Neoh with Diamond

    Just complete this form if you would like us to email these spaying/neutering details to you or scroll down to read:

    When adopting a female pet, you must agree to perform the sterilization of your pet. This is COMPULSORY. Whenever possible, this will be done before an animal leaves the Shelter, but in cases where animals are too young, a date for the operation will be arranged at the time of adoption. A minimum deposit of RM200 will be required for the operation. This deposit of RM200 will be refunded to you through your veterinarian when your pet is due for neutering. Neutering is to prevent unwanted litters. If a female bitch is not spayed, at the end of 10 years she and her offspring could have produced a total of 4,372 dogs. This is only calculated at 6 puppies per litter, twice per year when the bitch is in season. For cats, the figure is more as cats litter three times a year. There’s nothing cruel about being sensible. And unless there are very strong reasons for wanting your cat or dog to have a litter, the kind and sensible thing to do is to have it neutered. This operation is simple, painless and safe. In the long run it’s better for everybody, including the animal. Before you decide however, you’ll want to know some more about it. This section gives the answers to the sort of questions people ask about neutering their pet.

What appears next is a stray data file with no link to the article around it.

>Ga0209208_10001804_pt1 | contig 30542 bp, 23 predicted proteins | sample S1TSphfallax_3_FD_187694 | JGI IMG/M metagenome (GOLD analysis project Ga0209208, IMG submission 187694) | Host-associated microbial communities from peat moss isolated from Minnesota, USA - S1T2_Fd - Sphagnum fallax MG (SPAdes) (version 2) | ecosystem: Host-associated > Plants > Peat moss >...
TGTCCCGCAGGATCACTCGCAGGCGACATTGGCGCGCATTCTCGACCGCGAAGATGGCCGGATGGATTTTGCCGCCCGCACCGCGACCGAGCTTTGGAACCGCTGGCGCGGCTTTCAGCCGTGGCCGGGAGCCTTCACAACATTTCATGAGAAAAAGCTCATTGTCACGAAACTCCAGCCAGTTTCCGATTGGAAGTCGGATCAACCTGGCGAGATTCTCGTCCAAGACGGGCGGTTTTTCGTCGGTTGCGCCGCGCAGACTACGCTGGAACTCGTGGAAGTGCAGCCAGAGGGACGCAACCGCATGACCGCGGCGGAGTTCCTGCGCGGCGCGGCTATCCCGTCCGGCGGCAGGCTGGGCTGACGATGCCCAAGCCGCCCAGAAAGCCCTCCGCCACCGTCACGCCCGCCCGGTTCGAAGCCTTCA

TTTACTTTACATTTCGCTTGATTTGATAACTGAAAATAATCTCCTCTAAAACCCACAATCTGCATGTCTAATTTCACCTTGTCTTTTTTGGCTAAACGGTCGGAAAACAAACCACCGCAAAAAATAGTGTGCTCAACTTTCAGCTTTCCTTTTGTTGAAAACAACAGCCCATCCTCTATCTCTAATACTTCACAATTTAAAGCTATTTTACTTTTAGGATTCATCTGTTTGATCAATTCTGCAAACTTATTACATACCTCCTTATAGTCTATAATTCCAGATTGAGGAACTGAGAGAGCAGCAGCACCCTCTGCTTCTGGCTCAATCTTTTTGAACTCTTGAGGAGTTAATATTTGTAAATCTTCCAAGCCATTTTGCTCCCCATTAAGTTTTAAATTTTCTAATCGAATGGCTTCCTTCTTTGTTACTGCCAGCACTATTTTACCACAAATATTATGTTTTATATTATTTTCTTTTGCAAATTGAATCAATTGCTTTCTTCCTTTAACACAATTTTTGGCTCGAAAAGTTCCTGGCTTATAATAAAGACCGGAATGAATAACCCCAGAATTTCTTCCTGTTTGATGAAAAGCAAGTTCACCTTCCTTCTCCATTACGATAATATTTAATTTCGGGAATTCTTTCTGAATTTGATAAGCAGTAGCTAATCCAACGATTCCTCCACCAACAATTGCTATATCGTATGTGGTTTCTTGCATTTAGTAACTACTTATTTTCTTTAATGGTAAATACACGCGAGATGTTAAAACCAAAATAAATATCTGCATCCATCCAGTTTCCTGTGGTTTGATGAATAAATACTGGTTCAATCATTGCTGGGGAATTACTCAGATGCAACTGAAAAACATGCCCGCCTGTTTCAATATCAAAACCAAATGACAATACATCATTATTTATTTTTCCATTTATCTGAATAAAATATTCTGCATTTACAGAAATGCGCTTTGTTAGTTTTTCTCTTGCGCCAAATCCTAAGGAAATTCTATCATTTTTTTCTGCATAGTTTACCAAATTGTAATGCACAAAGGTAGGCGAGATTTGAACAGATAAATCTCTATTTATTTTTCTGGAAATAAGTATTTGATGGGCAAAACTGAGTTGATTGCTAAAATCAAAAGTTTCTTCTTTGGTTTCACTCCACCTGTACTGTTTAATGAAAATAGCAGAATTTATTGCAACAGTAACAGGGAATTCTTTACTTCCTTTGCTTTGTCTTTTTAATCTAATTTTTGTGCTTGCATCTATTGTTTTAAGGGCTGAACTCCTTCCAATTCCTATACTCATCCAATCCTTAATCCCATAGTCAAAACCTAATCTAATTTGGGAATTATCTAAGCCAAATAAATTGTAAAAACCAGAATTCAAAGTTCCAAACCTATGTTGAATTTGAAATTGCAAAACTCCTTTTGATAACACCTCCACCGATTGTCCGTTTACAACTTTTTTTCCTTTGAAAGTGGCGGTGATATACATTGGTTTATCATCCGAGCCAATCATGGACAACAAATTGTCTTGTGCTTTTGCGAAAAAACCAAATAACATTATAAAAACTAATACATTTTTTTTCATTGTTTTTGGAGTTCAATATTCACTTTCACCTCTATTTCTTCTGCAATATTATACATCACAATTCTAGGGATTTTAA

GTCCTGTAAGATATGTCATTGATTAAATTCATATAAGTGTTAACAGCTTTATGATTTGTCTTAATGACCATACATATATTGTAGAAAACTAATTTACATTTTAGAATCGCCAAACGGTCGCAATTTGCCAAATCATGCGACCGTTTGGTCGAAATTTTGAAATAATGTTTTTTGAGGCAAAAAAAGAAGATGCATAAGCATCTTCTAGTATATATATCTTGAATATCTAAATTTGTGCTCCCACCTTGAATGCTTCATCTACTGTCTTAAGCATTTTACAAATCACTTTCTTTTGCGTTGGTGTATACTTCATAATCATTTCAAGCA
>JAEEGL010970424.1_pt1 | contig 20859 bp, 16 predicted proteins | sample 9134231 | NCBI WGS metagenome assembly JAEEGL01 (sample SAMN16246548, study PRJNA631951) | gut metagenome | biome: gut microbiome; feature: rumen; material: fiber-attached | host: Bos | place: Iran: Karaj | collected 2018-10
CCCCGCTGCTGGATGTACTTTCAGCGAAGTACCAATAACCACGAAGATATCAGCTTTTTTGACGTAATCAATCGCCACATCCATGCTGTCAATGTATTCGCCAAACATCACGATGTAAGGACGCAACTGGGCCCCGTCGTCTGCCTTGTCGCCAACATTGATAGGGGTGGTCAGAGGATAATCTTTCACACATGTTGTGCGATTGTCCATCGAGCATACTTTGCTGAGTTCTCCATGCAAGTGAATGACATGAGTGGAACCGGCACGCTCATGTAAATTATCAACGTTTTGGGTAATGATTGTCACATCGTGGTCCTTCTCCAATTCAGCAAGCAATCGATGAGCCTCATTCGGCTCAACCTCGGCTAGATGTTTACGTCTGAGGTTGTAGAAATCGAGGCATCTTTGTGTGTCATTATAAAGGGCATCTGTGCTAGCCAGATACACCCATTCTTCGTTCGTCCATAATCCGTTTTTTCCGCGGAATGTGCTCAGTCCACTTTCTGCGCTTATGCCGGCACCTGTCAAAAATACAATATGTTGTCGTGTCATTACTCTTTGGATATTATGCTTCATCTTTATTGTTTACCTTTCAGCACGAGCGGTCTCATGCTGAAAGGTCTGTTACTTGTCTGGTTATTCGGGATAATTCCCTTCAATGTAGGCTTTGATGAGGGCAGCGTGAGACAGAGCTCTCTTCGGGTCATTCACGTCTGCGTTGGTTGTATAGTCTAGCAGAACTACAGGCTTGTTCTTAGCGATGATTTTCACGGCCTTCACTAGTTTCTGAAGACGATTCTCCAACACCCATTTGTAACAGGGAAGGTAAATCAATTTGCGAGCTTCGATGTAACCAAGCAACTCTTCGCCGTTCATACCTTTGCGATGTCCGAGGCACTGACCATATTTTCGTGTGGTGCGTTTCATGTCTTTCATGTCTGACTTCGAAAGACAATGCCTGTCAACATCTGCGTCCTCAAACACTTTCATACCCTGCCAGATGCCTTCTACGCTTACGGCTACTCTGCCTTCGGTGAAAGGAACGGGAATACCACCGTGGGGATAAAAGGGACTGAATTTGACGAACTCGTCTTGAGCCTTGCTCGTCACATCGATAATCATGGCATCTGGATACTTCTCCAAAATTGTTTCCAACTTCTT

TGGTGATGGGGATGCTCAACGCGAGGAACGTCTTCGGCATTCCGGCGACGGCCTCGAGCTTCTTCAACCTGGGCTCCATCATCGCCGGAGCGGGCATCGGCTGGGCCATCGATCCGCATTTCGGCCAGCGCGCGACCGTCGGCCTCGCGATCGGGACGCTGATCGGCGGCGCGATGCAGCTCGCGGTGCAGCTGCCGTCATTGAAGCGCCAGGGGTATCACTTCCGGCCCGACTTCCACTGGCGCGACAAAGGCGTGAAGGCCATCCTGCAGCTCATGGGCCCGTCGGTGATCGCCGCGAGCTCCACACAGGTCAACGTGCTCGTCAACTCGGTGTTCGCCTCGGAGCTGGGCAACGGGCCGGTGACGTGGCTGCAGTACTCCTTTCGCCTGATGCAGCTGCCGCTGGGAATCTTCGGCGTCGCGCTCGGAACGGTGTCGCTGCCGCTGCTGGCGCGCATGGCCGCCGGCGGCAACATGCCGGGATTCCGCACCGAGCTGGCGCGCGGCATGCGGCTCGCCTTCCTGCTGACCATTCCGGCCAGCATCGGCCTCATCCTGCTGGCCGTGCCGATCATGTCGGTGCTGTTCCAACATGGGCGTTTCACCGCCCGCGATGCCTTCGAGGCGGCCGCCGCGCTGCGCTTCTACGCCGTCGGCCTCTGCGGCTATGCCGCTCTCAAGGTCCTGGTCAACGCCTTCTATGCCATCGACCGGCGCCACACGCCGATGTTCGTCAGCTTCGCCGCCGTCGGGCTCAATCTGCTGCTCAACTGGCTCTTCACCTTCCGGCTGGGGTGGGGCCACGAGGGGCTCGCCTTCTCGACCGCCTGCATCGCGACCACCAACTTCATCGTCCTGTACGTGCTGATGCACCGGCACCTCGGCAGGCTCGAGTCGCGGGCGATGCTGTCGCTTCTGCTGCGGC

The reasons for having an animal neutered:

    Why should I have my pet neutered at all?

    Firstly, because it’ll make your life easier. Amorous cats and dogs can be a real handful and no-one enjoys having to confine their pet. Secondly, there are already too many unwanted kittens and puppies who have to be destroyed and the least we can do is not add to their number. Thirdly and simply, neutering is kinder to the animal itself. The necessary frustration of hormone activity in a pet often leads to mental and physical ailments. Neutering removes the source and hence the problem.

    What problems would I have if my MALE DOG wasn’t neutered?

    Male dogs cannot resist going courting when the opportunity occurs and in the process, all sorts of disasters can befall them. They get into fights with other dogs; they wander about in traffic and either hurt themselves or cause nasty accidents; and in the country they’re liable to take to sheep and cattle worrying. On the other hand, if you keep a hot-blooded dog indoors, he can turn his amorous attentions to pieces of furniture, or even people. Barking and ill-temper are symptoms of frustrations.

    What problems would I have with a FEMALE DOG that wasn’t neutered?